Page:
A confusing and at times confused adaptation of Flaubert’s classic.
Peepolykus theatre company (No Wise Men, The Hound of the Baskervilles) bring their production of Gustave Flaubert’s Madame Bovary to the Liverpool theatre scene with a mesmerising energy that turns the complex classic into a fast-paced comedy. Directed by Liverpool Everyman and Playhouse’s Artistic Director, Gemma Bodinetz, the self-styled “lovingly derailed” adaptation is a fun and entertaining piece of theatre, yet for me, is more reminiscent of a dazzling spinning top, flirting with the edge of a precipice.
With dashings of visual splendour and self-criticism, The Massive Tragedy of Madame Bovary is an aesthetically sumptuous and sensual production. The music and lighting evoked a fairground atmosphere, enhanced by characters whirling about the stage during the ball scene. The energetic physicality of the performers was at times beautiful, hilarious, but unfortunately occasionally awkward, leaving you feeling dazzled and unsure as to what you had just seen.
Told from the beginning that the story we are watching is not Flaubert’s narrative, that the rat-catchers we are introduced to in the first scene are merely a “framing-device”; the rich and humorous spectacle we have begun to enjoy is not ‘real’ in any sense. The narrative, the characters and even the audience are undermined from the off, with a show of hands of who has actually read the novel and discussions about the integrity of the play’s portrayal of its titular character, Madame Bovary.
the production is denied reaching the pinnacle of its profundity in favour of slap-stick Absurdism.
The production is then half narrative, half critique, continuing critical discussion and jumping between plots in a manner that by the end becomes familiar and enjoyable, managing to create a sense of manic cohesion. The “actors” agree to deviate from their initial plan to save Emma Bovary and allow her, her death. There is a sense of finality. The narrative and the discussion on the themes of the novel and complexity of Emma Bovary’s character reach their conclusions. However the can-can music and carnival lighting begin and completely undermine the beauty and sentiment that the production almost achieved.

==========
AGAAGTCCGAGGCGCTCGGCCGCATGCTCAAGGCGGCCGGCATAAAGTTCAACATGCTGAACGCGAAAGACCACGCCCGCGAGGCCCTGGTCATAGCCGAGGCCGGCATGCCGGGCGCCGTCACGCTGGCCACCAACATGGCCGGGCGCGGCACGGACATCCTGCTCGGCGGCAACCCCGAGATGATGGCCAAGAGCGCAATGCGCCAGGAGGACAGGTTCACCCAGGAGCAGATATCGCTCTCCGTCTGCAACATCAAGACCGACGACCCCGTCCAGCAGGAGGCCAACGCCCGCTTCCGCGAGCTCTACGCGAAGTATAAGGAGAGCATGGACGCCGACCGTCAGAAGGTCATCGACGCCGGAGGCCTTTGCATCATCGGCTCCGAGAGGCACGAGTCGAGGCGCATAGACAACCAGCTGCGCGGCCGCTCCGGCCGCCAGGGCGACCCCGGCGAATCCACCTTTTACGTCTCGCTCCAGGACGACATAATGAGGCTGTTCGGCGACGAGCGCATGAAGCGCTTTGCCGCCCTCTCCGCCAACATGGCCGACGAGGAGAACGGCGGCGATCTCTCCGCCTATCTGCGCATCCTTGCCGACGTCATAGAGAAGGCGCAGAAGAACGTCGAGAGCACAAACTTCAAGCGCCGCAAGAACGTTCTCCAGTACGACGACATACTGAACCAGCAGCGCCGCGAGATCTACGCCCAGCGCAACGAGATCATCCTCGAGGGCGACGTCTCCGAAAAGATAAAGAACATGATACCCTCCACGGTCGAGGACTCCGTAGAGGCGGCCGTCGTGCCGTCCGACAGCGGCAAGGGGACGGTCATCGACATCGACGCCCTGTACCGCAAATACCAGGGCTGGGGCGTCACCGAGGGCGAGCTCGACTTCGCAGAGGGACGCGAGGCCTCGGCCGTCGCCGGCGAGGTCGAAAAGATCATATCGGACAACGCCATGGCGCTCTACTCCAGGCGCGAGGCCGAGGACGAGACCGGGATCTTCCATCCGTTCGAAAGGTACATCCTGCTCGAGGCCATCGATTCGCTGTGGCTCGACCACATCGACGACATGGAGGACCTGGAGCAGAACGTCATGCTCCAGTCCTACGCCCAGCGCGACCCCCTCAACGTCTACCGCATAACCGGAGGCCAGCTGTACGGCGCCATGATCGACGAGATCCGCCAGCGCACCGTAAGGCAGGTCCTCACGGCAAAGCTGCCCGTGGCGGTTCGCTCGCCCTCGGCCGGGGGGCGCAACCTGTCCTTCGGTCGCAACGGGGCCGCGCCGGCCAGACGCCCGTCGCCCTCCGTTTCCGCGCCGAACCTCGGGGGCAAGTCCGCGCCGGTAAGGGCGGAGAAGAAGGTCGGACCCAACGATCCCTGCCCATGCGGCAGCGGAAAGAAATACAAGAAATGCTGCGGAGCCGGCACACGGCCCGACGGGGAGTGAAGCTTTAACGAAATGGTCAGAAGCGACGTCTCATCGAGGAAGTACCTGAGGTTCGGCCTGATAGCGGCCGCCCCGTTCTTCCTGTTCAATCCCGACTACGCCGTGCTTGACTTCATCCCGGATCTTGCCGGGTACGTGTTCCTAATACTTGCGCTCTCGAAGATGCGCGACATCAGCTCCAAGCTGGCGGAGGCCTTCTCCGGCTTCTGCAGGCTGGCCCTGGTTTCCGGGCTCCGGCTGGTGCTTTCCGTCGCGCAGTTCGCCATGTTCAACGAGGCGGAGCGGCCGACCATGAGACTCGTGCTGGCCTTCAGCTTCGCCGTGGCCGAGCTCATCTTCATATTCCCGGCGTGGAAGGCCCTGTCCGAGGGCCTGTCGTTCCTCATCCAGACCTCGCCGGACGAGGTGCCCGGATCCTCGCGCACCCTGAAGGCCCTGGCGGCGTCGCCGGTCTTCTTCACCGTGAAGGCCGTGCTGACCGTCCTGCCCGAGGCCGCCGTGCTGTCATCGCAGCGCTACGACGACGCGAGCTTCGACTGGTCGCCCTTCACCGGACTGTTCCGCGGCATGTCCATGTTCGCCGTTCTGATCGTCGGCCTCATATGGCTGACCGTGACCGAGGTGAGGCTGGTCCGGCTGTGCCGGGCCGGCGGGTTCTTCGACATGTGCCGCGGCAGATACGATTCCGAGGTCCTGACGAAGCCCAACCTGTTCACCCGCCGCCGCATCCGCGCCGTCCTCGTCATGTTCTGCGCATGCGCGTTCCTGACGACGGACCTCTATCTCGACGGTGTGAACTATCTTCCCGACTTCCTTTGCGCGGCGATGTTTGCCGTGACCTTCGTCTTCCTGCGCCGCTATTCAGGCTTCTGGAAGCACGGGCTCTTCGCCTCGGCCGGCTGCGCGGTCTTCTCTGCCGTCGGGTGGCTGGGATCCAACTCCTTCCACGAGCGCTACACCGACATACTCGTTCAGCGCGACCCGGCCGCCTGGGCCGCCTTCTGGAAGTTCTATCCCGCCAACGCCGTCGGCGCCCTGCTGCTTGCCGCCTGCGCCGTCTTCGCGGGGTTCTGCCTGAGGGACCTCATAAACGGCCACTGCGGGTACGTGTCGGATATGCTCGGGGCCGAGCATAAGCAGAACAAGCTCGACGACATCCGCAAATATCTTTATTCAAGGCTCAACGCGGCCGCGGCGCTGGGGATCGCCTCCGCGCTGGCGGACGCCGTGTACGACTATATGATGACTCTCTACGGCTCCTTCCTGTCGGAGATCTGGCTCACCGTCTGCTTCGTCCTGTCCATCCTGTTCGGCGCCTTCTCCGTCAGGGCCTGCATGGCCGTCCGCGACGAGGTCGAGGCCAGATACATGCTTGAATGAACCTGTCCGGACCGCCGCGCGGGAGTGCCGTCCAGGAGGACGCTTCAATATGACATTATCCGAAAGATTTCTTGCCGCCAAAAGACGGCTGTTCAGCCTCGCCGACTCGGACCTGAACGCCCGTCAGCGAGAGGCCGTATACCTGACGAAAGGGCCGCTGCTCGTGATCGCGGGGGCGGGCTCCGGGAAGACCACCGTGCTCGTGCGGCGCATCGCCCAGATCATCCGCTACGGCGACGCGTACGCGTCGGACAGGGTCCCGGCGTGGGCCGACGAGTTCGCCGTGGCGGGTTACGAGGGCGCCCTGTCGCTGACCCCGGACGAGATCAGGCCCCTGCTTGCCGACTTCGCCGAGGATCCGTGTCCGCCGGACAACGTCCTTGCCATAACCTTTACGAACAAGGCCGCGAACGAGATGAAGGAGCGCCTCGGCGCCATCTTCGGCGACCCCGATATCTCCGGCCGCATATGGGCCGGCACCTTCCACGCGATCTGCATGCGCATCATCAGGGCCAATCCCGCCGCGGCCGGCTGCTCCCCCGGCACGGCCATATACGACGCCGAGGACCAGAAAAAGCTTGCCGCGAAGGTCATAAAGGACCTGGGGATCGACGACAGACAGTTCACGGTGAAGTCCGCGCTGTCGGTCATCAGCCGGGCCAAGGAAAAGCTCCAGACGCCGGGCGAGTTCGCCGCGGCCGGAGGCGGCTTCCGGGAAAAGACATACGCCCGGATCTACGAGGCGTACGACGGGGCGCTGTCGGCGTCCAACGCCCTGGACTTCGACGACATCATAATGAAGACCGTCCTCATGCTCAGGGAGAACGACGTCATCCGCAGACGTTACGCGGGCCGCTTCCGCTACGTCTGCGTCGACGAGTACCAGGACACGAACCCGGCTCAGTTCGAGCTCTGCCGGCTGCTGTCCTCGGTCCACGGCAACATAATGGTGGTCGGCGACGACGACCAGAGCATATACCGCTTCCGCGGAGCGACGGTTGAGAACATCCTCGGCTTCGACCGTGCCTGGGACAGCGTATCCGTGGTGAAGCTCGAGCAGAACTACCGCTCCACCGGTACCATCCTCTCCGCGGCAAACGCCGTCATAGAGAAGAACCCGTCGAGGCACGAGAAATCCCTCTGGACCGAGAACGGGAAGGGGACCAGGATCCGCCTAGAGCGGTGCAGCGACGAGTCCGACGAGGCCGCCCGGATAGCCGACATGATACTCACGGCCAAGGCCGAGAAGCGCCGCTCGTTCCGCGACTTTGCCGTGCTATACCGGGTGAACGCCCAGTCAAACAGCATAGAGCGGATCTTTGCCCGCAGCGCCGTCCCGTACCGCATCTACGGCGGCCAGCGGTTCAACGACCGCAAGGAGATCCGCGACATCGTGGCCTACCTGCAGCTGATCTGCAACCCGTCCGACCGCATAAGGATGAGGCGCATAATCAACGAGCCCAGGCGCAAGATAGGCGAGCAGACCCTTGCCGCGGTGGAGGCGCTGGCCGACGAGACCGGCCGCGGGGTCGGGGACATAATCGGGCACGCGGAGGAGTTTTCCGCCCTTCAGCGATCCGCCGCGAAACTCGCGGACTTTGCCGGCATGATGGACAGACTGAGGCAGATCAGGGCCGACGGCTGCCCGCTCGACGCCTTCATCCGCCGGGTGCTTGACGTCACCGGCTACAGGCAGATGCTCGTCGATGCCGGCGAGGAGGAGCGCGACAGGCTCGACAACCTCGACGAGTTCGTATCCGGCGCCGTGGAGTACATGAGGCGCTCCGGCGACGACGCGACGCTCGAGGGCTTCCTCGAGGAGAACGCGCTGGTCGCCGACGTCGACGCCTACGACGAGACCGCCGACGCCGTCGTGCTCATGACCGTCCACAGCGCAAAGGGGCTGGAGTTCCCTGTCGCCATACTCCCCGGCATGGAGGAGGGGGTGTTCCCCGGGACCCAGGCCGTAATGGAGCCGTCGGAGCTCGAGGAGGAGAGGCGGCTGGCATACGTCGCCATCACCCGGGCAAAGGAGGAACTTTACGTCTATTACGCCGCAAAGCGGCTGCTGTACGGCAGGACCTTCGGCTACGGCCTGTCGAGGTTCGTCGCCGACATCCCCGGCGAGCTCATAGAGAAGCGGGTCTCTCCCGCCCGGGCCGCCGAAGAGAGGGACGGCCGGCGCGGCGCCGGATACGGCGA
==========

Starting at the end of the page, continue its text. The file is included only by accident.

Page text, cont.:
Yes, it is a whimsical finale that arguably echoes the humour and zaniness of the production as a whole, a production that insists on repeating the uncomfortable magic-show-sex-scene that closes the first half post-interval, done to merely satisfy ‘popular demand’ and see the “actors” attempting to fill ‘awkward’ silences and deviations with a dinosaur costume. But surely a narrative is allowed to grow? Instead, the production is denied reaching the pinnacle of its profundity in favour of slap-stick absurdism.
Despite these reservations, the production was aesthetically glorious and was brilliantly executed by actors and designers. The set was fantastically creative, with floor to ceiling blackboards, allowing props and set pieces to be sketched throughout the performance. A sketched tap, record player and faded scribbles reminded the audience of the play’s literary origins and added to the creative atmosphere. The costumes (and costume changes) were impressive and well-utilised, as were the limited props: huge farmyard animals and an enormous chandelier-come-crinoline that made the production quite literally ‘larger-than-life’.
The acting was superb. Emma Fielding’s depiction of Emma Bovary was captivating and presented a sympathetic character as giddy with the unfolding events as the audience watching. John Nicholson’s Charles Bovary was a loveable, though frustrating innocent, whose exclamations of ‘I love peas’ was reminiscent of Cabin Pressure‘s Arthur. The real heroes of the production however were Javier Marzan and Jonathan Holmes, who in the blink of an eye exited as one character and re-entered as another, and in Holmes’ case played two characters at once. The sheer stamina of the four-man cast is applaudable. But despite their best efforts, unfortunately the play still seems to run away from them.
A multi-levular, meta-theatrical multi-roling, absurdist, slap-stick, farcical exploration of adaptation and the presentation of a women on stage and on paper; there is too much going on. The purpose, as well as the narrative, becomes lost in the spinning carnival atmosphere and its ambiguous tone, with its family friendly sex scene and innocent whimsy intermingled with sporadic “FUCK Offs”, makes it all the more confused.
Though fulfilling its promise of being “Massive”, this production among others I have seen recently seem to follow a trend of adapted classics whose actors and production team are let down by an unpolished script. The Massive Tragedy of Madame Bovary tries to do too much, ends up being confused, and is ultimately unsure of what it is trying to say. A great production if you want to have an enjoyable evening at the theatre, but not if you want to better acquaint yourself with Flaubert’s narrative.
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